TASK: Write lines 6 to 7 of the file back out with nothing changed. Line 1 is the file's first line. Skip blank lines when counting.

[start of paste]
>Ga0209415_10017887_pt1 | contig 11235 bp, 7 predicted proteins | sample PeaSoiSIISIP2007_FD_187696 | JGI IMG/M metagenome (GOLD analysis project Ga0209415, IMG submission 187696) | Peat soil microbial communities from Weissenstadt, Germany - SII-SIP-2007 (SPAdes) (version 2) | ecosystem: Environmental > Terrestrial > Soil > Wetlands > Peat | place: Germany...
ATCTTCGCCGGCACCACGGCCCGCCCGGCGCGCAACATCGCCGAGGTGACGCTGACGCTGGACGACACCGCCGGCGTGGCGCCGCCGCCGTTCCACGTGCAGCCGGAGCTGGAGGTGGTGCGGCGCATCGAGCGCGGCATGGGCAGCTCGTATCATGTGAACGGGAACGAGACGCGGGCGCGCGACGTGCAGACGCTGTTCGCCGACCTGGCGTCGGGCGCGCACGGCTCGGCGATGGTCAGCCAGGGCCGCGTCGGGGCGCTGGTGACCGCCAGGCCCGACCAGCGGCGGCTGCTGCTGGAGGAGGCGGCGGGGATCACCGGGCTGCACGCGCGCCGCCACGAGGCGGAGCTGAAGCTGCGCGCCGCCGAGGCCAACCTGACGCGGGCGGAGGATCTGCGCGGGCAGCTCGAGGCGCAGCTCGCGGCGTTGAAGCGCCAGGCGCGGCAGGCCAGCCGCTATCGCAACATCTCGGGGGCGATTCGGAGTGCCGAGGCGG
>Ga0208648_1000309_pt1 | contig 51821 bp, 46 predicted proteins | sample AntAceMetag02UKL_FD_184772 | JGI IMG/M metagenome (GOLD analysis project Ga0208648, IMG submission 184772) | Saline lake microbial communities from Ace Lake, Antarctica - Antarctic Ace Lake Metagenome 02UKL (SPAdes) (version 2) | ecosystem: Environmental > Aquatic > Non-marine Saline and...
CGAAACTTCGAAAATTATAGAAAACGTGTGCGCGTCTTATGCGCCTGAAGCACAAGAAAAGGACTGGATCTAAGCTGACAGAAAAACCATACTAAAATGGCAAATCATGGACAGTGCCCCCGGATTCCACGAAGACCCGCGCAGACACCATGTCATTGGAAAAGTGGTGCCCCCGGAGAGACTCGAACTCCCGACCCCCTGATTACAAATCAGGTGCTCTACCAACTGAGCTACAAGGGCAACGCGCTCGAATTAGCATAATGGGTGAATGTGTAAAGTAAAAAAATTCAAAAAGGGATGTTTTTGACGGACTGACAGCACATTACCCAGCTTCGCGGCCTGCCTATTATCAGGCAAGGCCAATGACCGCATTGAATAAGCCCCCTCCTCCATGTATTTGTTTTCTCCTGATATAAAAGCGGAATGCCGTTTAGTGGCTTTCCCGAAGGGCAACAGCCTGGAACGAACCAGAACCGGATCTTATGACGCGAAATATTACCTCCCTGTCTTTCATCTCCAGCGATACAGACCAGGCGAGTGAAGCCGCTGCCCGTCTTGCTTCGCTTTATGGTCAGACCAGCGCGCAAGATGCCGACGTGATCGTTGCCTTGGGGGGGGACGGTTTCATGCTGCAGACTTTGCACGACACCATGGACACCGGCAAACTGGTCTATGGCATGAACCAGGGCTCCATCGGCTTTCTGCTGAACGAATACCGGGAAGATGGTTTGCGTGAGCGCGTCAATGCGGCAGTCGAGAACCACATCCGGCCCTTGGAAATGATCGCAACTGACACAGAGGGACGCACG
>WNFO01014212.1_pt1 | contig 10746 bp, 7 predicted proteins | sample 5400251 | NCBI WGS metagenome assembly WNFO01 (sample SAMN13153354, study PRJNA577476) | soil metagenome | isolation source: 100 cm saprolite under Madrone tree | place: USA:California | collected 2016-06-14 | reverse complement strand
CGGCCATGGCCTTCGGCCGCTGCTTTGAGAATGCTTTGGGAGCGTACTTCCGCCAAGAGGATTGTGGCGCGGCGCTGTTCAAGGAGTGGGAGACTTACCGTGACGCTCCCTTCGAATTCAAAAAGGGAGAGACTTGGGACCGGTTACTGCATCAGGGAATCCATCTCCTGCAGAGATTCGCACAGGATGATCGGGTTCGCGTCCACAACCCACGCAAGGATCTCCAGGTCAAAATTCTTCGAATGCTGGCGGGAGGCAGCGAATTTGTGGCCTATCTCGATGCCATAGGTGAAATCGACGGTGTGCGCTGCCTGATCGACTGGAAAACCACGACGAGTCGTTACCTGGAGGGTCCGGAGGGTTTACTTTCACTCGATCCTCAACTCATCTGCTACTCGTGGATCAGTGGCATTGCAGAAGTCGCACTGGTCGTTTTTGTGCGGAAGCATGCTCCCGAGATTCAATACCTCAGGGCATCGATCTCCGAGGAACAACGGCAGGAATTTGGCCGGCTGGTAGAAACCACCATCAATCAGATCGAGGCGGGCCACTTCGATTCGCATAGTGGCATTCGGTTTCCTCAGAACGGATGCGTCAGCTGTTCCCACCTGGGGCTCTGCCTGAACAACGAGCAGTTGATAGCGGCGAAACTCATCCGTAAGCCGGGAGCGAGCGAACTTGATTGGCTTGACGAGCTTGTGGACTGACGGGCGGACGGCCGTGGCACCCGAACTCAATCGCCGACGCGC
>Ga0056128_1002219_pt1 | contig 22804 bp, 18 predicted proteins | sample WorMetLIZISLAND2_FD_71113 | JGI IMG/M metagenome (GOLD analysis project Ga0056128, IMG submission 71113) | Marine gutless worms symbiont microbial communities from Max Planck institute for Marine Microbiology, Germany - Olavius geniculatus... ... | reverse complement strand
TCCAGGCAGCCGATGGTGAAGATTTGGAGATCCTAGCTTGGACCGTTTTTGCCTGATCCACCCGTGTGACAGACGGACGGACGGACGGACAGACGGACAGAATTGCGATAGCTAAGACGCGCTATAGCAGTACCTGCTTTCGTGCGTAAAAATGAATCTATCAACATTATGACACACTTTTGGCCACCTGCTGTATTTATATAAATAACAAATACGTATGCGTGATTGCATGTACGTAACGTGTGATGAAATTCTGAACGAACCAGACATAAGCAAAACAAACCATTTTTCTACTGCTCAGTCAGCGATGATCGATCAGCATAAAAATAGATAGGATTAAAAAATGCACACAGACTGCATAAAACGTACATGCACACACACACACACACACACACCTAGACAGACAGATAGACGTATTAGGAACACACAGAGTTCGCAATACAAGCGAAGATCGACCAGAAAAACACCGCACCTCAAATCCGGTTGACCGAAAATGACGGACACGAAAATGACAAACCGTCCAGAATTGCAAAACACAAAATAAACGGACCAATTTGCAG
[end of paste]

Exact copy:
CGGCCATGGCCTTCGGCCGCTGCTTTGAGAATGCTTTGGGAGCGTACTTCCGCCAAGAGGATTGTGGCGCGGCGCTGTTCAAGGAGTGGGAGACTTACCGTGACGCTCCCTTCGAATTCAAAAAGGGAGAGACTTGGGACCGGTTACTGCATCAGGGAATCCATCTCCTGCAGAGATTCGCACAGGATGATCGGGTTCGCGTCCACAACCCACGCAAGGATCTCCAGGTCAAAATTCTTCGAATGCTGGCGGGAGGCAGCGAATTTGTGGCCTATCTCGATGCCATAGGTGAAATCGACGGTGTGCGCTGCCTGATCGACTGGAAAACCACGACGAGTCGTTACCTGGAGGGTCCGGAGGGTTTACTTTCACTCGATCCTCAACTCATCTGCTACTCGTGGATCAGTGGCATTGCAGAAGTCGCACTGGTCGTTTTTGTGCGGAAGCATGCTCCCGAGATTCAATACCTCAGGGCATCGATCTCCGAGGAACAACGGCAGGAATTTGGCCGGCTGGTAGAAACCACCATCAATCAGATCGAGGCGGGCCACTTCGATTCGCATAGTGGCATTCGGTTTCCTCAGAACGGATGCGTCAGCTGTTCCCACCTGGGGCTCTGCCTGAACAACGAGCAGTTGATAGCGGCGAAACTCATCCGTAAGCCGGGAGCGAGCGAACTTGATTGGCTTGACGAGCTTGTGGACTGACGGGCGGACGGCCGTGGCACCCGAACTCAATCGCCGACGCGC
>Ga0056128_1002219_pt1 | contig 22804 bp, 18 predicted proteins | sample WorMetLIZISLAND2_FD_71113 | JGI IMG/M metagenome (GOLD analysis project Ga0056128, IMG submission 71113) | Marine gutless worms symbiont microbial communities from Max Planck institute for Marine Microbiology, Germany - Olavius geniculatus... ... | reverse complement strand